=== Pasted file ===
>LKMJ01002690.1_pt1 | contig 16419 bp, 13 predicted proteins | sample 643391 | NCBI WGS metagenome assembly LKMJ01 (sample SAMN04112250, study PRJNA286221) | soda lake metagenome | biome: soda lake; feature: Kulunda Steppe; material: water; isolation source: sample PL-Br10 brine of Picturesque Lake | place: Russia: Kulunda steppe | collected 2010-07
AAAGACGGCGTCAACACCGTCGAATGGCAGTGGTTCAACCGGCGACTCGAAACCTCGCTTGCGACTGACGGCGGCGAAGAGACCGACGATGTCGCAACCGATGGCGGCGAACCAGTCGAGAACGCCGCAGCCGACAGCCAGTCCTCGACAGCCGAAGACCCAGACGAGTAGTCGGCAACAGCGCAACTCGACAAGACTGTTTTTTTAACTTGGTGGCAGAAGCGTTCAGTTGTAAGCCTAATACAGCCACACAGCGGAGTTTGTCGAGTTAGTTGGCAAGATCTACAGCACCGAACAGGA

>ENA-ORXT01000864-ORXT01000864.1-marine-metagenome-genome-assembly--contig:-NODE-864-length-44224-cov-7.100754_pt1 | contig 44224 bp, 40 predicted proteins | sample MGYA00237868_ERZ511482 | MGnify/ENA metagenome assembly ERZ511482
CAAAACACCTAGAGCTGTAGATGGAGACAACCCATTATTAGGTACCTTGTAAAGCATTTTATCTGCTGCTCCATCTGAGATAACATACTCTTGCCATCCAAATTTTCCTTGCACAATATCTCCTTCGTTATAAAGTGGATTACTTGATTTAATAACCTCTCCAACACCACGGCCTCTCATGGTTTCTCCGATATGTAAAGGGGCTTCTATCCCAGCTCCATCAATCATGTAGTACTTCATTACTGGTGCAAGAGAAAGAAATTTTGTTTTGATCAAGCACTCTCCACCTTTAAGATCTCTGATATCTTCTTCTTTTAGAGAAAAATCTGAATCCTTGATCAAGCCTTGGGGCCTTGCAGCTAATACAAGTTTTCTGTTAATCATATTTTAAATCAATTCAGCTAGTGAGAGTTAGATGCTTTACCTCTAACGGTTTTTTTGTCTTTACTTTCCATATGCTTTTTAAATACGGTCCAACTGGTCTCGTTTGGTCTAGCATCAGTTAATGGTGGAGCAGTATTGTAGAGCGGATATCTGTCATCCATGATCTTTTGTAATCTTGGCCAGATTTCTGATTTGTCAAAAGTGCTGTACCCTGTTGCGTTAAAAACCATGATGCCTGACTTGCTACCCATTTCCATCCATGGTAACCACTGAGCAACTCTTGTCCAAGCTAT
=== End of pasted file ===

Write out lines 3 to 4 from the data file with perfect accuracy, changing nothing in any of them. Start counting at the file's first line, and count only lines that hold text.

>ENA-ORXT01000864-ORXT01000864.1-marine-metagenome-genome-assembly--contig:-NODE-864-length-44224-cov-7.100754_pt1 | contig 44224 bp, 40 predicted proteins | sample MGYA00237868_ERZ511482 | MGnify/ENA metagenome assembly ERZ511482
CAAAACACCTAGAGCTGTAGATGGAGACAACCCATTATTAGGTACCTTGTAAAGCATTTTATCTGCTGCTCCATCTGAGATAACATACTCTTGCCATCCAAATTTTCCTTGCACAATATCTCCTTCGTTATAAAGTGGATTACTTGATTTAATAACCTCTCCAACACCACGGCCTCTCATGGTTTCTCCGATATGTAAAGGGGCTTCTATCCCAGCTCCATCAATCATGTAGTACTTCATTACTGGTGCAAGAGAAAGAAATTTTGTTTTGATCAAGCACTCTCCACCTTTAAGATCTCTGATATCTTCTTCTTTTAGAGAAAAATCTGAATCCTTGATCAAGCCTTGGGGCCTTGCAGCTAATACAAGTTTTCTGTTAATCATATTTTAAATCAATTCAGCTAGTGAGAGTTAGATGCTTTACCTCTAACGGTTTTTTTGTCTTTACTTTCCATATGCTTTTTAAATACGGTCCAACTGGTCTCGTTTGGTCTAGCATCAGTTAATGGTGGAGCAGTATTGTAGAGCGGATATCTGTCATCCATGATCTTTTGTAATCTTGGCCAGATTTCTGATTTGTCAAAAGTGCTGTACCCTGTTGCGTTAAAAACCATGATGCCTGACTTGCTACCCATTTCCATCCATGGTAACCACTGAGCAACTCTTGTCCAAGCTAT